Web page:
“The fate of health care reform is where it was yesterday—in the hands of Supreme Court Justice Anthony Kennedy.” So writes Slate’s David Weigel, reflecting the accepted wisdom about U.S. District Judge Roger Vinson’s decision striking down the Patient Protection and Affordable Care Act. And Weigel may be right. Justice Anthony Kennedy often does cast the crucial fifth vote, sometimes siding with the Court’s liberal bloc, other times with the conservatives. And the legal challenge to ObamaCare certainly won’t be over until the Supreme Court weighs in. But the Kennedy-as-decider scenario also assumes that all four conservatives will vote against the individual mandate. Can we be so sure about that?
Until two weeks ago the speculation centered mostly on Justice Antonin Scalia, who famously concurred with the liberal majority in Gonzales v. Raich (2005), the case where Congress’ authority to regulate interstate commerce was held to include medical marijuana cultivated and consumed entirely within a single state. So Scalia’s commitment to a less expansive reading of the Commerce Clause was far from guaranteed. But then last month Scalia joined an opinion written by Justice Clarence Thomas which dissented from the Court’s refusal to hear an important Commerce Clause case. According to Thomas and Scalia, the Court had permitted a lower court ruling to stand whose “logic threatens the proper limits on Congress’ commerce power and may allow Congress to exercise police powers that our Constitution reserves to the States.” Keep in mind that it takes four votes for the Court to hear a case and that Scalia could have kept his vote secret like the other seven justices. Instead, he sided with Thomas and sent a very clear signal that he’s still willing to enforce a few limits on Congress’ power “to regulate commerce...among the several states.”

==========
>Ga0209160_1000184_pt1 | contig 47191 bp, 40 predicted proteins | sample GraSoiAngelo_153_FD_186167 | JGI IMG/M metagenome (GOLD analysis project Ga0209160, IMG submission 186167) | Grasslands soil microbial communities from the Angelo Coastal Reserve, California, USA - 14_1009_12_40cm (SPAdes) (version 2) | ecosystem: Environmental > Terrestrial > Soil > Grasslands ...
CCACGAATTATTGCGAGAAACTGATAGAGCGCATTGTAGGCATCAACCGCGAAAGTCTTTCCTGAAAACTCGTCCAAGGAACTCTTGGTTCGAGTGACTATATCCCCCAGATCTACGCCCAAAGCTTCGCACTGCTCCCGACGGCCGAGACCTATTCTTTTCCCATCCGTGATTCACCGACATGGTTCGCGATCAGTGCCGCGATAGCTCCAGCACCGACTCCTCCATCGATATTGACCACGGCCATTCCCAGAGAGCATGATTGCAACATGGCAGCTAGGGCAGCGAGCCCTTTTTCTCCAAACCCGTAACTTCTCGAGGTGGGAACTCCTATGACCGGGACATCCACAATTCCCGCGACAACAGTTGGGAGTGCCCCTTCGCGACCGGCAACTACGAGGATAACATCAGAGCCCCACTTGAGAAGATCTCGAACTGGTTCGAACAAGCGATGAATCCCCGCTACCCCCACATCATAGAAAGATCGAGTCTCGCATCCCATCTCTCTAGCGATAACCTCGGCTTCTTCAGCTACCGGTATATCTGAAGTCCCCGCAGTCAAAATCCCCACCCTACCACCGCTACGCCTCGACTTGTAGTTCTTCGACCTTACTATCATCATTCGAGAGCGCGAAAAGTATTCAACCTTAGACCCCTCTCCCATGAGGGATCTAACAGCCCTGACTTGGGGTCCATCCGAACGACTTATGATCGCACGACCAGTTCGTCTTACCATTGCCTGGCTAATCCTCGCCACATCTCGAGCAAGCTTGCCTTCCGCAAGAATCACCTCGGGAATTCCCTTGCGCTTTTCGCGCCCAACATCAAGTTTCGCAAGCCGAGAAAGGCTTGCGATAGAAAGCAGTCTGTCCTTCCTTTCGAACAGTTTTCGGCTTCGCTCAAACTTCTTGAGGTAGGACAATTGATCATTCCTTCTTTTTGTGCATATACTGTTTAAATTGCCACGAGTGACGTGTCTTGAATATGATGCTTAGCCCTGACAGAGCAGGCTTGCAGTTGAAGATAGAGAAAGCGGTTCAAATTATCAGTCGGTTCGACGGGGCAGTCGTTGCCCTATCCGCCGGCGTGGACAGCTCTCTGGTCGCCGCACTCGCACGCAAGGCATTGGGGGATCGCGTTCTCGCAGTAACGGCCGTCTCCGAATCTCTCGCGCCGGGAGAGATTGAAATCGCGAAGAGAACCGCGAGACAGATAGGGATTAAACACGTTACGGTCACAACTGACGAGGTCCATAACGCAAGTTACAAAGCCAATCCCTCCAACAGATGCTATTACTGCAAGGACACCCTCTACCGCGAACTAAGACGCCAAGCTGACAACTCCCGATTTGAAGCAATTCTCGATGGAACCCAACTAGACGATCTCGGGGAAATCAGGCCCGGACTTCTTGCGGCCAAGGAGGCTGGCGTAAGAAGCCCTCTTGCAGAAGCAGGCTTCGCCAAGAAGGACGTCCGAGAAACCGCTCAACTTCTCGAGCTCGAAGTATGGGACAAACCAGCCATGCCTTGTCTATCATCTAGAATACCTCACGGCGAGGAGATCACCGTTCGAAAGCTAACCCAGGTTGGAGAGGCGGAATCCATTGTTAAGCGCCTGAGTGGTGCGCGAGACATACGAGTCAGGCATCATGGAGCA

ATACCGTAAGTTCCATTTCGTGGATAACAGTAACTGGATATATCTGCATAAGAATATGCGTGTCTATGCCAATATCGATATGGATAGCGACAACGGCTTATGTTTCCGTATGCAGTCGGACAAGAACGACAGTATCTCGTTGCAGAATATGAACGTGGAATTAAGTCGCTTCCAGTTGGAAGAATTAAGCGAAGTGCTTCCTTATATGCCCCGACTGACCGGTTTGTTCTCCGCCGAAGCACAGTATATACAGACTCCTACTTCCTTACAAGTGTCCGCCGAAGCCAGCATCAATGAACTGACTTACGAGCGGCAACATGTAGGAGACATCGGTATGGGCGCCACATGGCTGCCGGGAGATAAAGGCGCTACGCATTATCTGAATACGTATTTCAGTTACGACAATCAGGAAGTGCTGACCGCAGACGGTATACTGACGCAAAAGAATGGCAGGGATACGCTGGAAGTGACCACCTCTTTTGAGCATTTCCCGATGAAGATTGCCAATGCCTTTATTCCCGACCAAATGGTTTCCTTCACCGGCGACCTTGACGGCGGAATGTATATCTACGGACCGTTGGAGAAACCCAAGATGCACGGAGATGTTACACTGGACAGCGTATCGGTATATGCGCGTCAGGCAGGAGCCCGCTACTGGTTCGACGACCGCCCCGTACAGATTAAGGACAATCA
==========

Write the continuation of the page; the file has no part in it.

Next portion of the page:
That leaves Justice Samuel Alito and Chief Justice John Roberts. Roberts is the real question. As Charles Fried, a former solicitor general under President Ronald Reagan and a respected elder in the conservative legal movement, told Politico, “I think there’s a good chance it will be a 6-3 decision in favor of constitutionality.” Here’s how Fried explained it to Politico’s David Nather:
Chief Justice John Roberts “does not believe the Commerce Clause allows you to do everything and anything,” but he’s not “an adventurer” and therefore might not go so far as to strike down the mandate.
It’s an important point. Roberts has repeatedly described himself as a fan of “judicial modesty” and stressed his belief in the importance of respecting precedent. That’s a stance that might lead him to uphold the individual mandate as consistent with the Court’s already broad reading of the Commerce Clause. But then again, Roberts has left himself some wiggle room, writing in Citizens United, for example, that it’s acceptable to strike down precedent “when the precedent’s underlying reasoning has become so discredited that the Court cannot keep the precedent alive without jury-rigging new and different justifications to shore up the original mistake.”
So it's still a guessing game. But it’s also a serious mistake to assume that Kennedy is the only ObamaCare vote we need to watch.